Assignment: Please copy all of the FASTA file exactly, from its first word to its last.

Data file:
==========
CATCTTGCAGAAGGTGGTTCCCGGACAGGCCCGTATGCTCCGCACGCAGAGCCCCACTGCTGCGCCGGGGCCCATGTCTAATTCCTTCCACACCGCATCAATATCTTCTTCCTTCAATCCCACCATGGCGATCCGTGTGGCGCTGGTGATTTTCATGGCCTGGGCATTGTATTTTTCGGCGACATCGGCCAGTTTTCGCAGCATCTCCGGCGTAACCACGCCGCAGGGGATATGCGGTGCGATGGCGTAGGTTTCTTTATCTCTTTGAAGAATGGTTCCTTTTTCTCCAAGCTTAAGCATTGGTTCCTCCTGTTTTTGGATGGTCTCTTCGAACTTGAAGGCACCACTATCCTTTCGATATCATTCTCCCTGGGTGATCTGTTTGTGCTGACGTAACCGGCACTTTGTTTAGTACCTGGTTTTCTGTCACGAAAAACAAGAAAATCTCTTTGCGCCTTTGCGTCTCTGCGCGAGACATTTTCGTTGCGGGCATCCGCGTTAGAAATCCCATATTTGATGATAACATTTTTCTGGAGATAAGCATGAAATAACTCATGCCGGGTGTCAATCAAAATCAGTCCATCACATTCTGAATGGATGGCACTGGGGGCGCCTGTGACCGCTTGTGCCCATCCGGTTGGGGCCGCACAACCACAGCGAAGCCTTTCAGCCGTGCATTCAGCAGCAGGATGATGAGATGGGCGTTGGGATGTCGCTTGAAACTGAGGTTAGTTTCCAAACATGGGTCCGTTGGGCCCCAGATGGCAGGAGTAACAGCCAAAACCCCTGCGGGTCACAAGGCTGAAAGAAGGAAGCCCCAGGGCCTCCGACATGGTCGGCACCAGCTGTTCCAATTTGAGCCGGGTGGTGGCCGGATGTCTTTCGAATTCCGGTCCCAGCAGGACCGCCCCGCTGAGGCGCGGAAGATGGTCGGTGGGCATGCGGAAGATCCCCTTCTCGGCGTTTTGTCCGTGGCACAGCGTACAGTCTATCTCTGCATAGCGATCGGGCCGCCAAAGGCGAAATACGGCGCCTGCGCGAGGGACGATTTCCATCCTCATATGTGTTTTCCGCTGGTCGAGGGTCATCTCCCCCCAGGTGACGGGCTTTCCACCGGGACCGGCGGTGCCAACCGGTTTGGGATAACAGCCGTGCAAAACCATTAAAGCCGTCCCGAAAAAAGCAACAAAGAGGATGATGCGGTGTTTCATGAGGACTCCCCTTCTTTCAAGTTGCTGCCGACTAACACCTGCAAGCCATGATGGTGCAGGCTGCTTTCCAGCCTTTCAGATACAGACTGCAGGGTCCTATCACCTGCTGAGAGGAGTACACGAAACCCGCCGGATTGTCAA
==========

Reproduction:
CATCTTGCAGAAGGTGGTTCCCGGACAGGCCCGTATGCTCCGCACGCAGAGCCCCACTGCTGCGCCGGGGCCCATGTCTAATTCCTTCCACACCGCATCAATATCTTCTTCCTTCAATCCCACCATGGCGATCCGTGTGGCGCTGGTGATTTTCATGGCCTGGGCATTGTATTTTTCGGCGACATCGGCCAGTTTTCGCAGCATCTCCGGCGTAACCACGCCGCAGGGGATATGCGGTGCGATGGCGTAGGTTTCTTTATCTCTTTGAAGAATGGTTCCTTTTTCTCCAAGCTTAAGCATTGGTTCCTCCTGTTTTTGGATGGTCTCTTCGAACTTGAAGGCACCACTATCCTTTCGATATCATTCTCCCTGGGTGATCTGTTTGTGCTGACGTAACCGGCACTTTGTTTAGTACCTGGTTTTCTGTCACGAAAAACAAGAAAATCTCTTTGCGCCTTTGCGTCTCTGCGCGAGACATTTTCGTTGCGGGCATCCGCGTTAGAAATCCCATATTTGATGATAACATTTTTCTGGAGATAAGCATGAAATAACTCATGCCGGGTGTCAATCAAAATCAGTCCATCACATTCTGAATGGATGGCACTGGGGGCGCCTGTGACCGCTTGTGCCCATCCGGTTGGGGCCGCACAACCACAGCGAAGCCTTTCAGCCGTGCATTCAGCAGCAGGATGATGAGATGGGCGTTGGGATGTCGCTTGAAACTGAGGTTAGTTTCCAAACATGGGTCCGTTGGGCCCCAGATGGCAGGAGTAACAGCCAAAACCCCTGCGGGTCACAAGGCTGAAAGAAGGAAGCCCCAGGGCCTCCGACATGGTCGGCACCAGCTGTTCCAATTTGAGCCGGGTGGTGGCCGGATGTCTTTCGAATTCCGGTCCCAGCAGGACCGCCCCGCTGAGGCGCGGAAGATGGTCGGTGGGCATGCGGAAGATCCCCTTCTCGGCGTTTTGTCCGTGGCACAGCGTACAGTCTATCTCTGCATAGCGATCGGGCCGCCAAAGGCGAAATACGGCGCCTGCGCGAGGGACGATTTCCATCCTCATATGTGTTTTCCGCTGGTCGAGGGTCATCTCCCCCCAGGTGACGGGCTTTCCACCGGGACCGGCGGTGCCAACCGGTTTGGGATAACAGCCGTGCAAAACCATTAAAGCCGTCCCGAAAAAAGCAACAAAGAGGATGATGCGGTGTTTCATGAGGACTCCCCTTCTTTCAAGTTGCTGCCGACTAACACCTGCAAGCCATGATGGTGCAGGCTGCTTTCCAGCCTTTCAGATACAGACTGCAGGGTCCTATCACCTGCTGAGAGGAGTACACGAAACCCGCCGGATTGTCAA